Are you setting yourself up for failure?

While I don’t have anything against failure (and have written repeatedly that I think it’s a good thing), I am against doing things that ask for failure. What do I mean by this? I mean that failure will happen, but you shouldn’t be giving it a helping hand along the way.

As a grad student, you generally have what often feels like a zillion tasks competing for a chunk of your time. These may be research related, course work, TA responsibility, family obligations and so on. How you decide to juggle these tasks, which ones you give more priority to, will determine if you will succeed and how quickly. I say juggle, because often you will have competing tasks with identical priority, and so it becomes impossible to rank them. Instead, you need to decide which task at the given moment should take precedence – it might be the one you’re more willing to work on, or the one which can only be dealt with during certain times of the day (think running an errand while stores are still open).

However, just as important as it is to juggle all of those tasks, it’s also important to know your own behaviour. To be able to identify your triggers or situations that end up meaning you spend lots of time on tasks that aren’t even on your to-do list. Tasks like watching another episode of TV, or reading an extra chapter in your book. There’s nothing wrong with these tasks, except when you use them to escape from your actual work.

For me, I have two main triggers.

  1. The internet and mindless (or even mindful) searching.
  2. Netflix/TV shows.

The first trigger I’m sure lots of us share. Reading random articles. Checking out blogs. Catching up on the news. Participating in some small game that then sucks you in. Or reading comments and ending up in situations like the xkcd comic Duty Calls.

The second trigger is kind of odd for me. I’m not actually a big TV watcher. I rarely turn my TV on. However, with my Netflix’s account, I’ve been working my way through series like Numb3rs, the Dead Zone and Lie to me. Why? Mostly because they’re there. That’s not to say I wouldn’t be watching something else if I wasn’t watching Netflix, but I’d probably be watching something I own and have seen multiple times. And that’s different, because it’s easy (easier?) to ignore and tune in and out of shows that you’ve seen. After all, you already know what parts you like/dislike and what’s boring and can be tuned out. This isn’t true for shows you haven’t seen. And, I find if I tune out, I end up having to rewind because I’m lost. (Probably a good thing I’m not watching a show like Lost – I’d have to watch every episode twice, at least.) And, it’s easy to say “oh, it’s just a 40 minute episode, I’ll get back to work right after.” But, the next thing you’ll know, it’s been two or three of them, and your whole morning has gone by.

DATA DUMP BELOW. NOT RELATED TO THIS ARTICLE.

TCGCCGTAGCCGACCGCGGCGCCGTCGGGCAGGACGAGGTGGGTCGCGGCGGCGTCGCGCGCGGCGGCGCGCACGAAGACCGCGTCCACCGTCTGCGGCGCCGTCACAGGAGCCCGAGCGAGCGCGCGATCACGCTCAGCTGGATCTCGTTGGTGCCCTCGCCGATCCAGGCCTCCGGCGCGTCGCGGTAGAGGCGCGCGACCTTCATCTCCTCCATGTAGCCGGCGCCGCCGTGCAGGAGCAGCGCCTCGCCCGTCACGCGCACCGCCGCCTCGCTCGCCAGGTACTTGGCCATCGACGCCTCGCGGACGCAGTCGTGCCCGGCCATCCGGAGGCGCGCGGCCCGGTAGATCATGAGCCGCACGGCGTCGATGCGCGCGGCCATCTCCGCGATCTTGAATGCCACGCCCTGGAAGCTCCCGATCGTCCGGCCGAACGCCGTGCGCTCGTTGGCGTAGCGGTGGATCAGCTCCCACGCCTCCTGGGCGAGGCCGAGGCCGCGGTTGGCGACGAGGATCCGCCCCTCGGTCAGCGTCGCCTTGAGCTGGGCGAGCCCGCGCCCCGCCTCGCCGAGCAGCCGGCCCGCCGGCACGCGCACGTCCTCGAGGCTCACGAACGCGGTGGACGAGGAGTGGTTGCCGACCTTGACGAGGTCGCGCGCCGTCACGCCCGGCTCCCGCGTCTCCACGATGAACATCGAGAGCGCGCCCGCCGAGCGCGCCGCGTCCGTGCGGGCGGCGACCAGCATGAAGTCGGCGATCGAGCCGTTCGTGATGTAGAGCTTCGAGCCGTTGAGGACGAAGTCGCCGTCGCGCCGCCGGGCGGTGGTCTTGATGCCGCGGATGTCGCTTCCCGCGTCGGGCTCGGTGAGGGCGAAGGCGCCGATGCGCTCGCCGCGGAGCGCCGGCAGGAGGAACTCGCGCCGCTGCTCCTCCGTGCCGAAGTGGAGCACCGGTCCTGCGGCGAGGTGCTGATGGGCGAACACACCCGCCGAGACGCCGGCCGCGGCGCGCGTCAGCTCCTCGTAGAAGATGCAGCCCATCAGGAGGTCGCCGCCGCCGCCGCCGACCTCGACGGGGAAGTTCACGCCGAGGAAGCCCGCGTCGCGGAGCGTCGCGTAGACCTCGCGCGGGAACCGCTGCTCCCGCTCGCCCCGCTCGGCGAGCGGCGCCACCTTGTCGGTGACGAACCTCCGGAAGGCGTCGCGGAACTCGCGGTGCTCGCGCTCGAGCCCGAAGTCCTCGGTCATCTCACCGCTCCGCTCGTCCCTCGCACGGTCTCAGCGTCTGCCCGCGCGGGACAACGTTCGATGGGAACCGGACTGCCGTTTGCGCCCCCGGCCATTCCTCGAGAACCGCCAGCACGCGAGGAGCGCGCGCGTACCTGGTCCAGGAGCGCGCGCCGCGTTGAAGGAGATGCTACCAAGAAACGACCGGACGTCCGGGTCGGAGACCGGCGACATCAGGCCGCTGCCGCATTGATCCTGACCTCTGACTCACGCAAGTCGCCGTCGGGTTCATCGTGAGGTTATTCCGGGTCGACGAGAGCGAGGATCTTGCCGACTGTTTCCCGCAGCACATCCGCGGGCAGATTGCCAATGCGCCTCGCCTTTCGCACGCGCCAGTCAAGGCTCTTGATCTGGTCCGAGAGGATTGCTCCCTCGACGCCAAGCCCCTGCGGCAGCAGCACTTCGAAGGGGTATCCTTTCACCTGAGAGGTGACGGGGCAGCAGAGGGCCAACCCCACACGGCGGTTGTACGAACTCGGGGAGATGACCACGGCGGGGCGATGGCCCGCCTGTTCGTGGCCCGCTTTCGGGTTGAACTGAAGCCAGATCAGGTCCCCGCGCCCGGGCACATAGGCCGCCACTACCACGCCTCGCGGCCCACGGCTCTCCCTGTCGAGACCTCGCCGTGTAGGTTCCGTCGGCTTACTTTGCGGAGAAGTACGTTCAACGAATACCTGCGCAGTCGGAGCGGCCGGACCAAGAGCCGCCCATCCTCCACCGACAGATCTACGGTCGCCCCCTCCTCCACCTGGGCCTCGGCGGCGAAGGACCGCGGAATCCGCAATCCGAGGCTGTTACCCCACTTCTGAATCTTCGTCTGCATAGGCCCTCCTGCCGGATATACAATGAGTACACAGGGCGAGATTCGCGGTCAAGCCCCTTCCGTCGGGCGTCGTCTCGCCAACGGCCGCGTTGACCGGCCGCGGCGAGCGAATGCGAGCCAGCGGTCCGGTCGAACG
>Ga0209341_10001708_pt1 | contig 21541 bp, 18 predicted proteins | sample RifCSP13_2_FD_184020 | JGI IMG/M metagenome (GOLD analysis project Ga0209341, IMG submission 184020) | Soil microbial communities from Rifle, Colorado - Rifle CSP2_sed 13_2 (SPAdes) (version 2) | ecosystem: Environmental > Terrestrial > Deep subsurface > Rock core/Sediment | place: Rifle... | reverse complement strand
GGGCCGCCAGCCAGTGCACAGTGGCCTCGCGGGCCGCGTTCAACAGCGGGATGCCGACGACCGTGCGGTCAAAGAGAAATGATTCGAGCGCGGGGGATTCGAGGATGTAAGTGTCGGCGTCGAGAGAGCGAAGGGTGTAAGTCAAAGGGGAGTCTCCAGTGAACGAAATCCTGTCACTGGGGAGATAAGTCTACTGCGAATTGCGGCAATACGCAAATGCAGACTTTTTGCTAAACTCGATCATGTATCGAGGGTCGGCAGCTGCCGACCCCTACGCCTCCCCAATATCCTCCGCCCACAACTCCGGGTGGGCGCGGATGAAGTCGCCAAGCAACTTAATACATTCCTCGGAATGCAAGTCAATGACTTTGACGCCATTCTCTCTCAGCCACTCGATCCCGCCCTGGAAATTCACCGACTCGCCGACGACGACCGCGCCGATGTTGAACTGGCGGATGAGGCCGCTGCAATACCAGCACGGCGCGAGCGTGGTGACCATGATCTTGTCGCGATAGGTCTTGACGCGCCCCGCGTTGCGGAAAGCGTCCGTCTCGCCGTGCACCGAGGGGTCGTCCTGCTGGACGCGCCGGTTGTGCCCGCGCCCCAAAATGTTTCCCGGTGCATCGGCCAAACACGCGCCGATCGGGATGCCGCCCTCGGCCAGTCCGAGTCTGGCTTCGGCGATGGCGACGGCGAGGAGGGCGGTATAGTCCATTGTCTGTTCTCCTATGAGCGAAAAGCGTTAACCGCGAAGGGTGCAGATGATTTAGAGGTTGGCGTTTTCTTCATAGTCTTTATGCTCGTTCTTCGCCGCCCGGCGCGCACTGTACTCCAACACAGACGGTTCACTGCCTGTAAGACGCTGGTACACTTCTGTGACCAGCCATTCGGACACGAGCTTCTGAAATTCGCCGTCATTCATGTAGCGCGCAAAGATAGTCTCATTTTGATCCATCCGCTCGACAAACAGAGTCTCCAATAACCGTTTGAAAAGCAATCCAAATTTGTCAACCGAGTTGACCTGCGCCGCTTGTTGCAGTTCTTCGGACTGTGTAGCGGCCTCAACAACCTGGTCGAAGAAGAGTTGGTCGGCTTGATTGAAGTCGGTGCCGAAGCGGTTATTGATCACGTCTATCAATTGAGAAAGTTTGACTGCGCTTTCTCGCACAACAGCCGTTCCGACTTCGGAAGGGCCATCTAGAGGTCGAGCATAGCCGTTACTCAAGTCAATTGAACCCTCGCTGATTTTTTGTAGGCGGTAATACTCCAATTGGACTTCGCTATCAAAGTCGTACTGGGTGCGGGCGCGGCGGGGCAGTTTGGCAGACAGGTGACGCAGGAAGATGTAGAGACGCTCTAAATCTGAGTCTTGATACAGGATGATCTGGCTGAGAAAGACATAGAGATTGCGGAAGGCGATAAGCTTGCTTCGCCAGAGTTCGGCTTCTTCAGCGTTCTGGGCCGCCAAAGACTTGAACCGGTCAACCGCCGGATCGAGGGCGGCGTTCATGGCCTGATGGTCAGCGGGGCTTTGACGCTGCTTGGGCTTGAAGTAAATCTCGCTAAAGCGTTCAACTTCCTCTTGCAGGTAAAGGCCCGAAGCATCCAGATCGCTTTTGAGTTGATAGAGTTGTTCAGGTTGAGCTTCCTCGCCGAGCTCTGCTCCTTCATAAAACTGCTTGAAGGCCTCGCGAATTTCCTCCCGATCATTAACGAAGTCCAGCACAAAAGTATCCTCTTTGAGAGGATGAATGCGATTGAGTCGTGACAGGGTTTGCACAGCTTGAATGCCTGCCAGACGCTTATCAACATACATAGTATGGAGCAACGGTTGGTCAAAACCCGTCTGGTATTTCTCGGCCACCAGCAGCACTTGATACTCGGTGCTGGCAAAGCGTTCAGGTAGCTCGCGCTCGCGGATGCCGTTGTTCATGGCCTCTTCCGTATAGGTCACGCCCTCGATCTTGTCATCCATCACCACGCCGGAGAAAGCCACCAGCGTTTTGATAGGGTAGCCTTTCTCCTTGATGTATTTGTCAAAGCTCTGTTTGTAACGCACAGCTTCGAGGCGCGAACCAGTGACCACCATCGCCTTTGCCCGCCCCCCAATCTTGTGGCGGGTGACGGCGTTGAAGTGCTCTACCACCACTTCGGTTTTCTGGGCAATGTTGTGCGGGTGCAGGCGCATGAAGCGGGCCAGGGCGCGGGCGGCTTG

By knowing your triggers, you can at least plan around them and try to set up situations that won’t let you fall into them. For example, I had my Netflix account on hold for about 3 months before reactivating (and only doing so when I was sick, bored, and couldn’t focus enough to work). When it comes to endless browsing, there are many software programs out there that you can use to disable access to various websites during specific times of the day or for set blocks of time. I haven’t used any, so I can’t recommend one. One method that does help, is to try to turn some of the mindless surfing into more mindful surfing. And I don’t mean changing what you’re looking at, but making the conscious choice of when you’re going to mindless surf. For example, if I’m eating lunch at my desk, it’s perfectly okay to browse the news sites; after all it’s hard to code and hold a sandwich.  Or I know I have 15 minutes before a meeting, which is not enough time to get started on a new task.

I’ve found, that the more I keep myself on track, ie the more tasks I get done in a reasonable amount of time, the more actual free time I have. Time where I can do whatever I want without feeling guilty. Instead of watching that episode of TV but feeling guilty because I’m still suppose to be working on x, I can just enjoy it. It’s a pretty nice feeling. In fact, it’s much more enjoyable to be watching an episode of tv or surfing the internet without that feeling of guilt, which can actually help motivate you to stay on task in the future.


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